May 15, 2013
CITY OF WATERLOO, PLAINTIFF-APPELLANT,
TIM EVERETT, DEFENDANT-APPELLEE.
Appeal from the Iowa District Court for Black Hawk County, Andrea J. Dryer, Judge.
The opinion of the court was delivered by: Tabor, J.
The City of Waterloo appeals the district court's conclusion it is not entitled to reimbursement from a police officer's settlement with a third party tortfeasor. AFFIRMED.
Considered by Eisenhauer, C.J., and Potterfield and Tabor, JJ.
This case involves the City of Waterloo's efforts to be reimbursed under Iowa Code section 411.22 (2011) for its payment of medical expenses and temporary disability benefits on behalf of an injured police officer. The district court rejected the city's indemnification claim to proceeds of the officer's settlement of his tort claim against third parties. Because section 411.22 only contemplates subrogation and indemnification rights for the Municipal Fire and Police Retirement System of Iowa (retirement system), and not individual cities, we affirm the district court.
I. Background Facts and Proceedings
Timothy Everett is a police officer for the City of Waterloo. On January 7, 2008, a car hit Everett, crushing his knee. The injuries caused him to miss work from January 9 through June 8, 2008, and from October 31 until November 28, 2008.
Because Everett was on duty when the accident occurred, the city paid $41,642 (corrected from an original amount of $43,854.59) toward his hospital, nursing, and medical costs, and $23,959.84 in temporary disability pay. On March 6, 2009, the statewide system effectively retired Everett for "total and permanent accidental disability."*fn1 Seven months later, Dennis Jacobs, the executive board director of the retirement system signed a document expressly waiving its subrogation interest under chapter 411.*fn2
Meanwhile, Everett filed a personal injury claim against Elvis and Mukadesa Alicic, the driver and owner of the car that struck him. Nationwide Insurance Company, as the Alicics' insurer, offered to settle for its $100,000 policy limit. The city learned of Nationwide's offer and asked to receive $45,232.22 as reimbursement for the $67,814.43*fn3 paid minus the one-third share of Everett's attorney fees. In January 2010, Nationwide settled with Everett for $100,000. Everett and the city agreed to place those funds into a trust account pending resolution of the city's subrogation claim.
The city then filed a petition against Everett seeking reimbursement for its disability and medical payments. The parties submitted stipulated facts, exhibits, and testimony. On May 31, 2012, the district court ruled in favor of Everett, concluding Iowa Code section 411.22 did not entitle the city to a portion of proceeds from Everett's settlement with Nationwide. The court did determine that section 411.15 "imposes a duty to indemnify the city," but the city did not prove the amount of the deduction under that provision. The city now appeals.
II. Scope and Standard of Review
We review statutory interpretation for legal error. Krupp Place 1 Co-op, Inc. v. Bd. of Review of Jasper Cnty., 801 N.W.2d 9, 13 (Iowa 2011).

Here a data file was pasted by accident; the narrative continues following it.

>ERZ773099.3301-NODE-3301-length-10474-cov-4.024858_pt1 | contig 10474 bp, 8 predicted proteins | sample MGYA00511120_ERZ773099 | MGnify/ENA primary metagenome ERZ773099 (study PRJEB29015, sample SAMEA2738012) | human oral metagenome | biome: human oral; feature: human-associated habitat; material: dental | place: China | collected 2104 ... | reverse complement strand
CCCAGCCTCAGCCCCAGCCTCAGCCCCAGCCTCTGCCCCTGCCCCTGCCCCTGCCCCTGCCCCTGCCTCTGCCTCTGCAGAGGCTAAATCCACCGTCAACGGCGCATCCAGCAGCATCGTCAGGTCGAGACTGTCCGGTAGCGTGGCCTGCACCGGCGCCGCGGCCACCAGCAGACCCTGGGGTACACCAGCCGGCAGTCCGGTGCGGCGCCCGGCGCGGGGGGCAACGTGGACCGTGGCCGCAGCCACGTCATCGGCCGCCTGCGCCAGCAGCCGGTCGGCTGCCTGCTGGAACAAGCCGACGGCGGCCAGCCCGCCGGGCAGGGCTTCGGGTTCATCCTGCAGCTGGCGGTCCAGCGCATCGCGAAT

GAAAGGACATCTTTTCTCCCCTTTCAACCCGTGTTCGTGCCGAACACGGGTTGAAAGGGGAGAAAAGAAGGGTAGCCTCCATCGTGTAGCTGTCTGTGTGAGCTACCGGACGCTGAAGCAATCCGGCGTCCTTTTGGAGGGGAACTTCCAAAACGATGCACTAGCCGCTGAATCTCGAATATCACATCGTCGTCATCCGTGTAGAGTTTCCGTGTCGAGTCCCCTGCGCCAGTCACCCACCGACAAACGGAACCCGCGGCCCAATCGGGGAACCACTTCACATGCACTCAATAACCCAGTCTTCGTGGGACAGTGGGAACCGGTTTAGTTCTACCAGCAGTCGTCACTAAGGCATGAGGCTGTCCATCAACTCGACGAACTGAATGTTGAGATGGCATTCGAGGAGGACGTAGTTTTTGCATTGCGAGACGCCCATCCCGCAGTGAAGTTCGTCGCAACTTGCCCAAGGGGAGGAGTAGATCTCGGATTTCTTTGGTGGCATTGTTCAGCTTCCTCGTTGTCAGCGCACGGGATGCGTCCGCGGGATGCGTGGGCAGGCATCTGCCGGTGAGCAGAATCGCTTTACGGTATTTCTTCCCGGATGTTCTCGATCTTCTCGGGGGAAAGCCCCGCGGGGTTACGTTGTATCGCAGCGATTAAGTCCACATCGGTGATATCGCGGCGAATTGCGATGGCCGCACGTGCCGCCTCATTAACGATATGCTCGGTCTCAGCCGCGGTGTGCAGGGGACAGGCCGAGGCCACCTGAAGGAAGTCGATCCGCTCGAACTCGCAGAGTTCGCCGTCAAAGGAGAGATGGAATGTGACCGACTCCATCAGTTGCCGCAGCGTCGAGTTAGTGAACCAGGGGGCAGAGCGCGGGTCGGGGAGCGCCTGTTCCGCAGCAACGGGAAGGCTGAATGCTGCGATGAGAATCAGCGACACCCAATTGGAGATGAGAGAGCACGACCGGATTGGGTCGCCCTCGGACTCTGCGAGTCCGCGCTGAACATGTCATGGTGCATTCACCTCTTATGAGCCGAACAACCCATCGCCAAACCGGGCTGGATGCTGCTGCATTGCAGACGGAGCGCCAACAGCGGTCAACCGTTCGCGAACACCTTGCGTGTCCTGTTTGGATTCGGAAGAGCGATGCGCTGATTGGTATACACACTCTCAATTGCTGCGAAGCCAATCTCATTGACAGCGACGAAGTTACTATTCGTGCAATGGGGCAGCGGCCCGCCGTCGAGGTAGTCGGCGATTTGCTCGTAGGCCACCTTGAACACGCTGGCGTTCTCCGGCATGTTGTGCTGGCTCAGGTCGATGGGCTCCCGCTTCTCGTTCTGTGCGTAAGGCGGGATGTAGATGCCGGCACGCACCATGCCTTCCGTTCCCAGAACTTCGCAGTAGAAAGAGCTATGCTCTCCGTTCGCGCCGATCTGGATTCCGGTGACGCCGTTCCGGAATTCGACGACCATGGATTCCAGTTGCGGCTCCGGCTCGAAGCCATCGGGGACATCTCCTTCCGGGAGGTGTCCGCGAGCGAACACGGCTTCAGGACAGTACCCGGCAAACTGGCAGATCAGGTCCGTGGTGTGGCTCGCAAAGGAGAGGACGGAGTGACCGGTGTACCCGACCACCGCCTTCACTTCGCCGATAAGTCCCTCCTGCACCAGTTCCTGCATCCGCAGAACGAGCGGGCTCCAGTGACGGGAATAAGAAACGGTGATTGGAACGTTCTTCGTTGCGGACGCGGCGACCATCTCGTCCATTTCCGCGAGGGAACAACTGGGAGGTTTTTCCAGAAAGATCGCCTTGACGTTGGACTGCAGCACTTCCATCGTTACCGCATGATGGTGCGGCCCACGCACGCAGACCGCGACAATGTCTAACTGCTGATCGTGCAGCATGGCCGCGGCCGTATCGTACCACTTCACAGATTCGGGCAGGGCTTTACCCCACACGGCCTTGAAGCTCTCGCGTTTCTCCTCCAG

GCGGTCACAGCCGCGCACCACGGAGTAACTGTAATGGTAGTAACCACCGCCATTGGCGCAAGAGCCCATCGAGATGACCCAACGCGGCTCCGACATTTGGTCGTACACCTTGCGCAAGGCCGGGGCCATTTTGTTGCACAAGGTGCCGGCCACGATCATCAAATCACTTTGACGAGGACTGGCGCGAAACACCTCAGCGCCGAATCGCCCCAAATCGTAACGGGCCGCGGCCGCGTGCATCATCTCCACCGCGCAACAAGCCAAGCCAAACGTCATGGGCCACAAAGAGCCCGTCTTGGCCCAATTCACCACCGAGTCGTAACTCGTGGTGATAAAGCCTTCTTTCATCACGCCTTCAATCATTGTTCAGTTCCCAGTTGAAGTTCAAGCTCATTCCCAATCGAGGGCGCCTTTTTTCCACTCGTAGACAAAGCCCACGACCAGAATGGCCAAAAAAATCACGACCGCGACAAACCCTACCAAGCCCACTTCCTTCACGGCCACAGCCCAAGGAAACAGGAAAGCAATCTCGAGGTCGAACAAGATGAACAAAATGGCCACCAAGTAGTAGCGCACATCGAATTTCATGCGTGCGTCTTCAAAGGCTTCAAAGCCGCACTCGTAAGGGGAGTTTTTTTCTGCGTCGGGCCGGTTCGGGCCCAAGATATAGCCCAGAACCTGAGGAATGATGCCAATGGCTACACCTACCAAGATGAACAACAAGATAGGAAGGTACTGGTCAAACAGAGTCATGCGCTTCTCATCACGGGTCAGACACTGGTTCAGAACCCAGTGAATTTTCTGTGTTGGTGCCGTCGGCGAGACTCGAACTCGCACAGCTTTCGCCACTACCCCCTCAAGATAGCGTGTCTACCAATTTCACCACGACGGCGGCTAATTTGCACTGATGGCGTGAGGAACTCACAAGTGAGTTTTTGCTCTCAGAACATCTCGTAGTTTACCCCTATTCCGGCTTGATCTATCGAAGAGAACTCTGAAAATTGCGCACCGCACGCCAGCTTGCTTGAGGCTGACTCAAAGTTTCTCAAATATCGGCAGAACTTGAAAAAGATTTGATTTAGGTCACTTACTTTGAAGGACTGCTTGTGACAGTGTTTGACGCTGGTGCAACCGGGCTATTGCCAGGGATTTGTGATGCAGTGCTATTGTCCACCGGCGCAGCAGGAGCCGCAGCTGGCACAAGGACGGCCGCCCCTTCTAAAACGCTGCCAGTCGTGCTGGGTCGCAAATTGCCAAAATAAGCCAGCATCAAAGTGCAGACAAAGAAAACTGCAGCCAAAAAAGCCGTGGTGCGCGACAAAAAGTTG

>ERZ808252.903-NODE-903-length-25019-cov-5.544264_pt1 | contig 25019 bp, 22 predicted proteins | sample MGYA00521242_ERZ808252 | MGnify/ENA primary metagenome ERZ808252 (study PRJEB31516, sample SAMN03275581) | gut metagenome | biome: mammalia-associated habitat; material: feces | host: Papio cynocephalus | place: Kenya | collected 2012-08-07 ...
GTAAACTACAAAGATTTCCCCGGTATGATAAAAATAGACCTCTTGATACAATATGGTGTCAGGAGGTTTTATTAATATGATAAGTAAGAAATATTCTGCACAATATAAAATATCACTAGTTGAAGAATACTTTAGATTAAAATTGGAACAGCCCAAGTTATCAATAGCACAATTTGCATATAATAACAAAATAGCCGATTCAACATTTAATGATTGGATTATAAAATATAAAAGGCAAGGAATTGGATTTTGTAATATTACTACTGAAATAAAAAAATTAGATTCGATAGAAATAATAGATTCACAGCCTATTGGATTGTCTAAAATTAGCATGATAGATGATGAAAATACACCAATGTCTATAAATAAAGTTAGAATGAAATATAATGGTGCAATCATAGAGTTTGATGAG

The city seeks to recover the amounts it spent on Everett's medical expenses and temporary disability benefits from his damage settlement with the responsible third parties. The city stakes its right to recovery on section 411.22, which cross references sections 411.6(5) and 411.15.
As its primary focus, the city asserts the history of chapter 411 signals the legislature's intent to allow a city subrogation and indemnification rights to recover disability and medical payments from an officer's third-party settlement. Before the statewide system was in place, cities provided their own individual retirement systems for their police officers and firefighters. Bd. of Trs. of Mun. Fire & Police Ret. Sys. of Iowa v. City of West Des Moines, 587 N.W.2d 227, 228 (Iowa 1998). But in 1992, our legislature amended chapter 411, terminating individual retirement systems and requiring each city to participate and transfer funds into the statewide system. Id.
Before this change, the legislature defined "retirement system" as "either the fire or the police retirement system of the said cities." Iowa Code § 411.1(1) (1989). When the statewide system replaced the individual systems, the legislature redefined "retirement system" as "the statewide fire and police retirement system established by this chapter." Iowa Code § 411.1(17) (1993).
Chapter 411*fn4 aims to "promote economy and efficiency in the municipal public safety service" by providing for the orderly payment of pensions and a comprehensive disability program. Iowa Code § 411.1A. Cities pay a set amount into the statewide retirement fund based on annual actuarial valuations. Iowa Code § 411.8(1)(a). But cities remain obligated to provide two forms of payments from their city fund. If an officer is injured on duty, a city must provide full pay and benefits until he recovers or is deemed permanently disabled. Id. § 411.6(5)(b) (entitled "Accidental disability benefit"). And a city must pay costs associated with "hospital, nursing, and medical attention" arising from the on-duty injury. Id. § 411.15 (entitled "Hospitalization and medical attention").